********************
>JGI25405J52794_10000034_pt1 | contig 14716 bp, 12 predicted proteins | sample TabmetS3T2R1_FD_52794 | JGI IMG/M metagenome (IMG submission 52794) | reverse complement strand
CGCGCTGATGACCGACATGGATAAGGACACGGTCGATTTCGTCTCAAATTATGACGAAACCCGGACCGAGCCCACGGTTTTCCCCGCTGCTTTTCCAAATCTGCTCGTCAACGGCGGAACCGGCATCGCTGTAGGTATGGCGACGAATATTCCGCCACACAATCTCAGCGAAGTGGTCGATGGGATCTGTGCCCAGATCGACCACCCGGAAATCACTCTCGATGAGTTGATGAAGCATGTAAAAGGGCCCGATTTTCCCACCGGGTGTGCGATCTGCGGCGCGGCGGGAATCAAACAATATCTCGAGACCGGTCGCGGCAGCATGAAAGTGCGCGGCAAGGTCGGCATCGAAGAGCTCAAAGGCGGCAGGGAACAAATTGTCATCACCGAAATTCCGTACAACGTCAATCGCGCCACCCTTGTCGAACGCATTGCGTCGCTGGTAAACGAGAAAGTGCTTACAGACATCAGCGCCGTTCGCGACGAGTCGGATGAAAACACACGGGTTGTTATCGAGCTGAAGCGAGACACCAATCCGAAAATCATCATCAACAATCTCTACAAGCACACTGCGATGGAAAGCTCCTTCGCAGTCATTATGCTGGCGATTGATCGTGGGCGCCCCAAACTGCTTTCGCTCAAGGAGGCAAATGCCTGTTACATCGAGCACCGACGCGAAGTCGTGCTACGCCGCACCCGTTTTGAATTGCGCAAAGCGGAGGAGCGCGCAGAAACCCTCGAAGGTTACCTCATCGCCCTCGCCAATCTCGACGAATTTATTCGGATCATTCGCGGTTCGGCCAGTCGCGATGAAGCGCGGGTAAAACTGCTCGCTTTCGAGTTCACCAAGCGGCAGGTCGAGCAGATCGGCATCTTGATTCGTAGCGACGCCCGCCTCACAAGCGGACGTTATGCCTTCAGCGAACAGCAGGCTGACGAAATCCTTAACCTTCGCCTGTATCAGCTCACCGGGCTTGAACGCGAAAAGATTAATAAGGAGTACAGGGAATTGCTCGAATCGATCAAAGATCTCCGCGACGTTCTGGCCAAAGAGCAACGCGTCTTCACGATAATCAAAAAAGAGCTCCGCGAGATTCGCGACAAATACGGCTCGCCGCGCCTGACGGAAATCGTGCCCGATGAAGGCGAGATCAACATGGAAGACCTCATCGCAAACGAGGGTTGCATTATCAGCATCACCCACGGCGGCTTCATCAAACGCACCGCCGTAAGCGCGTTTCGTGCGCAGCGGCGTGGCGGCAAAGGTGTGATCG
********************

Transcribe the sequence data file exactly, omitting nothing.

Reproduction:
>JGI25405J52794_10000034_pt1 | contig 14716 bp, 12 predicted proteins | sample TabmetS3T2R1_FD_52794 | JGI IMG/M metagenome (IMG submission 52794) | reverse complement strand
CGCGCTGATGACCGACATGGATAAGGACACGGTCGATTTCGTCTCAAATTATGACGAAACCCGGACCGAGCCCACGGTTTTCCCCGCTGCTTTTCCAAATCTGCTCGTCAACGGCGGAACCGGCATCGCTGTAGGTATGGCGACGAATATTCCGCCACACAATCTCAGCGAAGTGGTCGATGGGATCTGTGCCCAGATCGACCACCCGGAAATCACTCTCGATGAGTTGATGAAGCATGTAAAAGGGCCCGATTTTCCCACCGGGTGTGCGATCTGCGGCGCGGCGGGAATCAAACAATATCTCGAGACCGGTCGCGGCAGCATGAAAGTGCGCGGCAAGGTCGGCATCGAAGAGCTCAAAGGCGGCAGGGAACAAATTGTCATCACCGAAATTCCGTACAACGTCAATCGCGCCACCCTTGTCGAACGCATTGCGTCGCTGGTAAACGAGAAAGTGCTTACAGACATCAGCGCCGTTCGCGACGAGTCGGATGAAAACACACGGGTTGTTATCGAGCTGAAGCGAGACACCAATCCGAAAATCATCATCAACAATCTCTACAAGCACACTGCGATGGAAAGCTCCTTCGCAGTCATTATGCTGGCGATTGATCGTGGGCGCCCCAAACTGCTTTCGCTCAAGGAGGCAAATGCCTGTTACATCGAGCACCGACGCGAAGTCGTGCTACGCCGCACCCGTTTTGAATTGCGCAAAGCGGAGGAGCGCGCAGAAACCCTCGAAGGTTACCTCATCGCCCTCGCCAATCTCGACGAATTTATTCGGATCATTCGCGGTTCGGCCAGTCGCGATGAAGCGCGGGTAAAACTGCTCGCTTTCGAGTTCACCAAGCGGCAGGTCGAGCAGATCGGCATCTTGATTCGTAGCGACGCCCGCCTCACAAGCGGACGTTATGCCTTCAGCGAACAGCAGGCTGACGAAATCCTTAACCTTCGCCTGTATCAGCTCACCGGGCTTGAACGCGAAAAGATTAATAAGGAGTACAGGGAATTGCTCGAATCGATCAAAGATCTCCGCGACGTTCTGGCCAAAGAGCAACGCGTCTTCACGATAATCAAAAAAGAGCTCCGCGAGATTCGCGACAAATACGGCTCGCCGCGCCTGACGGAAATCGTGCCCGATGAAGGCGAGATCAACATGGAAGACCTCATCGCAAACGAGGGTTGCATTATCAGCATCACCCACGGCGGCTTCATCAAACGCACCGCCGTAAGCGCGTTTCGTGCGCAGCGGCGTGGCGGCAAAGGTGTGATCG